Immigrants and Foreign Students


Topics included in this letter:

  • Enrollment of immigrants and foreign students
  • Determination of English proficiency required
  • Program of services to immigrants and foreign students
  • State assessments required for immigrants and foreign students

School administrative units (SAUs) are required under federal law to enroll children regardless of citizenship or immigration status.  While the federal guidance offered here relates to immigrant students, the Department has confirmed that it applies equally to foreign students attending a Maine public school as either an exchange student or a tuitioned student.

Title VI of the Civil Rights Act of 1964 prohibits discrimination based on race, color, or national origin, among other factors, by public schools. In addition, Plyler v. Doe, the 1982 decision by the U.S. Supreme Court, held that a state may not deny access to a basic public education to any child, whether that child is present in the country legally or not.

School administrative units are not to discourage the enrollment of undocumented immigrant children by asking about their immigration status, denying enrollment to those with foreign birth certificates, or denying enrollment to children whose parents decline to provide their Social Security numbers or race and ethnicity information.  Federal regulations allow schools to ask for children’s Social Security numbers to be used as student identifiers. However, they should inform parents of the purpose and that disclosure of such numbers is voluntary. Schools may not deny enrollment if parents refuse to provide a child’s Social Security number.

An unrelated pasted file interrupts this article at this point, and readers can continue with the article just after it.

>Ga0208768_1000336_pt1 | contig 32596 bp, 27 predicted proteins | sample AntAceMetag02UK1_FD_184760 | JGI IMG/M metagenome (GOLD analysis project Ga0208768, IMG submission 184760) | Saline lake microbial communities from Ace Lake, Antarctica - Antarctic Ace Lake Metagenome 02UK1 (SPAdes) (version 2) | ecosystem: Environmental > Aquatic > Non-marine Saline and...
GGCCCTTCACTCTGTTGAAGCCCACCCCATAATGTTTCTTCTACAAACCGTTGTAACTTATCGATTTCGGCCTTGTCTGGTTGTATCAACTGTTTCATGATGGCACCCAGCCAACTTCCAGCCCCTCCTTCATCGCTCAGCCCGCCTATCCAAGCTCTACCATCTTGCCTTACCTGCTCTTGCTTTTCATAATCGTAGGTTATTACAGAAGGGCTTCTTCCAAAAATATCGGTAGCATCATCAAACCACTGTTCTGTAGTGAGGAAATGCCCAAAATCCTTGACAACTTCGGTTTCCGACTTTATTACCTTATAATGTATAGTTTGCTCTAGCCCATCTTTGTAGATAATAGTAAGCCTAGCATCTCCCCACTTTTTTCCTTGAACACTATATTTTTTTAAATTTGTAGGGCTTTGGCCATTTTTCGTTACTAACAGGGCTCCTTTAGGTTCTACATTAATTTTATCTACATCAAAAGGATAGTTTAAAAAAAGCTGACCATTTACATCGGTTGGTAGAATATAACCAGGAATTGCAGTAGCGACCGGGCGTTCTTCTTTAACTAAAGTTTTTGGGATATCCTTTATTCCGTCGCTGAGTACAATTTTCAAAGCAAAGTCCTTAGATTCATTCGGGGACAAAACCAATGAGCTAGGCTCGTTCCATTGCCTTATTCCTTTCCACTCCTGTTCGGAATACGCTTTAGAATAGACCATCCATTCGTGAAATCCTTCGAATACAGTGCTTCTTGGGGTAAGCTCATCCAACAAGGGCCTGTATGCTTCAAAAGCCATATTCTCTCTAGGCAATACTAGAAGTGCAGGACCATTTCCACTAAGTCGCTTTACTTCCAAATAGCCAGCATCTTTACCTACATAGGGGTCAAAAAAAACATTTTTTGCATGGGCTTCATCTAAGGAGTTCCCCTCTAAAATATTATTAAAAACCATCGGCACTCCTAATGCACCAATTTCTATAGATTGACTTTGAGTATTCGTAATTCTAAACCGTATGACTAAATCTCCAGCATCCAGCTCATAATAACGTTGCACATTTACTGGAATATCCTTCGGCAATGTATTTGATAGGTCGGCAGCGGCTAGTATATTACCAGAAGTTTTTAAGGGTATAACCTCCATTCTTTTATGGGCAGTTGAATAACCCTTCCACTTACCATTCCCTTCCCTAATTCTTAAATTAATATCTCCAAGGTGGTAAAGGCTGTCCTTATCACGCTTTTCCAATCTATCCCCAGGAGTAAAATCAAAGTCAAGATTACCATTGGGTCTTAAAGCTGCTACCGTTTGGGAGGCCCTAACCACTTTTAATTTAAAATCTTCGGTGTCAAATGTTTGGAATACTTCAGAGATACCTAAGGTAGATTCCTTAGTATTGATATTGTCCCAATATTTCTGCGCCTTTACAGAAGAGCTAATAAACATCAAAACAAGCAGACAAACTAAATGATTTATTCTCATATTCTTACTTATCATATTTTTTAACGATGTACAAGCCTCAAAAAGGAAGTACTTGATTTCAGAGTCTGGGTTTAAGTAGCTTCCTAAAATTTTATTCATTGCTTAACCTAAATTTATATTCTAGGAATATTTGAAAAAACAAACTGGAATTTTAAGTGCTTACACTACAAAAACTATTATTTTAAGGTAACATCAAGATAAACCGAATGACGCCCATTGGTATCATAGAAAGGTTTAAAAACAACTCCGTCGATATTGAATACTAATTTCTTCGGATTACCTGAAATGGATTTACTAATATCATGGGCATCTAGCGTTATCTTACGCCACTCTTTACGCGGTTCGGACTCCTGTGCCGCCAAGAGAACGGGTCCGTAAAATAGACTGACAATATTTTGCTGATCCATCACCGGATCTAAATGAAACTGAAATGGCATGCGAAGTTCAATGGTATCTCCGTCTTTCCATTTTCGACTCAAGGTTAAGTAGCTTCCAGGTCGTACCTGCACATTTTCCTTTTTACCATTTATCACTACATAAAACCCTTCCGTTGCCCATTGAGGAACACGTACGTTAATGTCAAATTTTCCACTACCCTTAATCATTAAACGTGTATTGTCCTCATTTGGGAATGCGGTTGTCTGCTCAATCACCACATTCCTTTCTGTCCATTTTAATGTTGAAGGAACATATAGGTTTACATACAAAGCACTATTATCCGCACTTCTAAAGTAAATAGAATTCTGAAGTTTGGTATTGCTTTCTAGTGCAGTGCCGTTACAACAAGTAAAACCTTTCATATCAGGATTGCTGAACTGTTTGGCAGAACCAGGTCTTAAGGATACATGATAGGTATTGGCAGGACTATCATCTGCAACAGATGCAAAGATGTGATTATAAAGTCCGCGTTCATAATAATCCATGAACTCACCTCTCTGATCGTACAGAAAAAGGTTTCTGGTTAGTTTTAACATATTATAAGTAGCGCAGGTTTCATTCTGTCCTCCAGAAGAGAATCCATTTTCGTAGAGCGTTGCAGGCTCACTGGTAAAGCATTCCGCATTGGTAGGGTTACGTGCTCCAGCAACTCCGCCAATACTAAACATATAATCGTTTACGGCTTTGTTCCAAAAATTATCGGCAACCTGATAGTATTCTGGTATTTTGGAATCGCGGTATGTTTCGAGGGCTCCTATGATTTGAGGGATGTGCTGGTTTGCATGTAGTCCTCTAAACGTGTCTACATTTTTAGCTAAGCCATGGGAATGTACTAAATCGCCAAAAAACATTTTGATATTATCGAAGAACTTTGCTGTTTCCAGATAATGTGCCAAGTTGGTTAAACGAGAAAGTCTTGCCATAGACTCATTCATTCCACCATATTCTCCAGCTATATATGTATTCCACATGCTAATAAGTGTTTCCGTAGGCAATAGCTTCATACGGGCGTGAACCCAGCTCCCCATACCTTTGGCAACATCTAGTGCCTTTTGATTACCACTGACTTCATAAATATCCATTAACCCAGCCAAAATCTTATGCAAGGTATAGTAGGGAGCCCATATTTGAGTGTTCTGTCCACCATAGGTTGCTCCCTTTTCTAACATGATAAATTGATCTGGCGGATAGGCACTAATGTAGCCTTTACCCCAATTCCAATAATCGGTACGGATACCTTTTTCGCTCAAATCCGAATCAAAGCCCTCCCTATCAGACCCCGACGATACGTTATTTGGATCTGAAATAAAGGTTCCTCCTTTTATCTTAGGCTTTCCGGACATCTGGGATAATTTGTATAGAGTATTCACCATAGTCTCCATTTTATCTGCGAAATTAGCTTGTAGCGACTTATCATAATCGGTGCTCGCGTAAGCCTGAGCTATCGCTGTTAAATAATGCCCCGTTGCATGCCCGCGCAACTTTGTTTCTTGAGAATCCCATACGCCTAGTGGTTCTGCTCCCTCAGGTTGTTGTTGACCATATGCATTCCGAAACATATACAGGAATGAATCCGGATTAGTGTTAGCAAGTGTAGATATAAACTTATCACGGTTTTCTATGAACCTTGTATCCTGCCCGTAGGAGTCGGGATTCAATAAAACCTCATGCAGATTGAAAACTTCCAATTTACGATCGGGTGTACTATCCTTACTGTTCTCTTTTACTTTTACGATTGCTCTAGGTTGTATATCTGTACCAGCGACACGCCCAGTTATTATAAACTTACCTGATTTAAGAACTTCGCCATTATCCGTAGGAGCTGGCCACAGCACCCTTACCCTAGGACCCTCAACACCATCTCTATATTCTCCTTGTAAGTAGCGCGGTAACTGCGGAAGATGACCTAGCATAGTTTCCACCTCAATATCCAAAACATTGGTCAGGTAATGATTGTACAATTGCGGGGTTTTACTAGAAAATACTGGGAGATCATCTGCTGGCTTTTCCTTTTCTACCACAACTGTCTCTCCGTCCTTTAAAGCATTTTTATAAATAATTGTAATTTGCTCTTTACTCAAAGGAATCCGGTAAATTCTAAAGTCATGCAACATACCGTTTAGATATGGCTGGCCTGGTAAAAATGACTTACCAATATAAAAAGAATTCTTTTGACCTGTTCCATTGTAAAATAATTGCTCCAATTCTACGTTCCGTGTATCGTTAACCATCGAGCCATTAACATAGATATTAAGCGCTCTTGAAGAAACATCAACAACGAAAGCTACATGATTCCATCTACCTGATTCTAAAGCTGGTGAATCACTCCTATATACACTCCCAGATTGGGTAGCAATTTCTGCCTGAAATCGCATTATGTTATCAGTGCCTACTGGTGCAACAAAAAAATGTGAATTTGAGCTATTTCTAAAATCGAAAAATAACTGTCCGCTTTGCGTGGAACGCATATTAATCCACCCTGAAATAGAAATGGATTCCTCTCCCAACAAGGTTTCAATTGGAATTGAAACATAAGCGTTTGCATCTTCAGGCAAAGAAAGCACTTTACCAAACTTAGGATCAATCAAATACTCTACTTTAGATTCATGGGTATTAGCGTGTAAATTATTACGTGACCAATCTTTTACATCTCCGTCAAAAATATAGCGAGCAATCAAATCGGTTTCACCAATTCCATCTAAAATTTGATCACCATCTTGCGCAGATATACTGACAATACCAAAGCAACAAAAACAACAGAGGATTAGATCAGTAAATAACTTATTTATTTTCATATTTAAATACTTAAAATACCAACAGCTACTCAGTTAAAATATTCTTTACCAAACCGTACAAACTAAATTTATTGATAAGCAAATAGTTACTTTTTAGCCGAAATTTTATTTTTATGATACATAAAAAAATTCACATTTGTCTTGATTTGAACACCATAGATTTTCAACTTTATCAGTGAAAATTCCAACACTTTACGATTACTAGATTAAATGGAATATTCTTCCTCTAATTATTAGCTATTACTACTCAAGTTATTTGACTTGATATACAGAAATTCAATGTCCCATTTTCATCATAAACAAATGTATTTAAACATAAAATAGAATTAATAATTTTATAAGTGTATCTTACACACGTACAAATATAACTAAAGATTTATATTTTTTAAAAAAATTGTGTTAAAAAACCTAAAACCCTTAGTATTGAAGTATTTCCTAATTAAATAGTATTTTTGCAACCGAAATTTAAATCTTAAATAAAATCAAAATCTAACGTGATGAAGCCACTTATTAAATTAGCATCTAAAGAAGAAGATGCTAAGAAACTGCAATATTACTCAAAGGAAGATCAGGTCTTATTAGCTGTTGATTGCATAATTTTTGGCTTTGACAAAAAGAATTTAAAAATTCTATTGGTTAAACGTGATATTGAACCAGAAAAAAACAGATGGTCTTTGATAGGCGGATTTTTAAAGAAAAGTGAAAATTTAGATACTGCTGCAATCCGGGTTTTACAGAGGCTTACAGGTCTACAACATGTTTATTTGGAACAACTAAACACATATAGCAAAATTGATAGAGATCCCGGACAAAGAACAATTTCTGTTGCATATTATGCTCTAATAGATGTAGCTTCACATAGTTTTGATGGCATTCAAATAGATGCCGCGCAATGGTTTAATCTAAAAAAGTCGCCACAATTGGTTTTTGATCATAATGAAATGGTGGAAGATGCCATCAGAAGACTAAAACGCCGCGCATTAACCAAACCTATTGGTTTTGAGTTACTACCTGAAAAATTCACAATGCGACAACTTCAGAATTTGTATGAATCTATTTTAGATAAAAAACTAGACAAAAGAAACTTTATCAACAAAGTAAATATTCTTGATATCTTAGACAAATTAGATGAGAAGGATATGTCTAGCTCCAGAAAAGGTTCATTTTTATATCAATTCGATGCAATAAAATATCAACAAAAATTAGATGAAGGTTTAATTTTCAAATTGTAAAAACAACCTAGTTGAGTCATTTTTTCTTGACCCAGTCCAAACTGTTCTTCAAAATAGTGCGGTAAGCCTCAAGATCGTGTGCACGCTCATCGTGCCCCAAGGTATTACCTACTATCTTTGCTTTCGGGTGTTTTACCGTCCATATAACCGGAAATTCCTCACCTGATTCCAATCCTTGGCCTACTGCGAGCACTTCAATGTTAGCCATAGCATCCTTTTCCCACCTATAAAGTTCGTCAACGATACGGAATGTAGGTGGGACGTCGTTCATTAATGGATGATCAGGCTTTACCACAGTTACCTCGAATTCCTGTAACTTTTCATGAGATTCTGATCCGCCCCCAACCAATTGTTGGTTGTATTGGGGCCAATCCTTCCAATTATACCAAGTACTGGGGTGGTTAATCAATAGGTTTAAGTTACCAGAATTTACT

The federal Education and Justice Departments stress in a fact sheet and a question-and-answer document that schools may require proof that a child lives within SAU boundaries. This may include lease agreements, utility bills, or other documents, but schools may not ask parents about a child’s immigration status to establish residency.

Schools may also ask for birth certificates to establish that a child falls within minimum and maximum age requirements, but they may not bar enrollment because a child has a foreign birth certificate or no birth certificate.   (To determine age of the child, in lieu of birth certificate for proof of age go to: Resource Guide: Serving Maine’s English Learners )

Moreover, SAUs are responsible for identifying which of its students have limited English proficiency and providing them with an effective program that affords meaningful access to the SAU’s educational program (Office for Civil Rights December 1985 Title VI policy memorandum, Title VI Language Minority Compliance Procedures).  This means that the SAU is responsible for administering the home language survey to all students, assessing them on the English language proficiency assessment screener test (W-APT), and, if identified as an English learner, providing them with an effective English language acquisition program.  The SAU is required to determine the components of this program, i.e., whether it includes tutoring, additional classroom support, materials, teacher sheltering of instruction, or other strategies.

Under the Elementary and Secondary Education Act (ESEA), as amended, a foreign student would not be exempt from any Title 1 required assessment.  Additionally, if the student is identified as an English learner, s/he must also participate in the annual State English language proficiency (ELP) assessment the ACCESS for ELLs®.

If you have questions regarding foreign students, please contact Nancy Mullins at 624-6788 or via email at:

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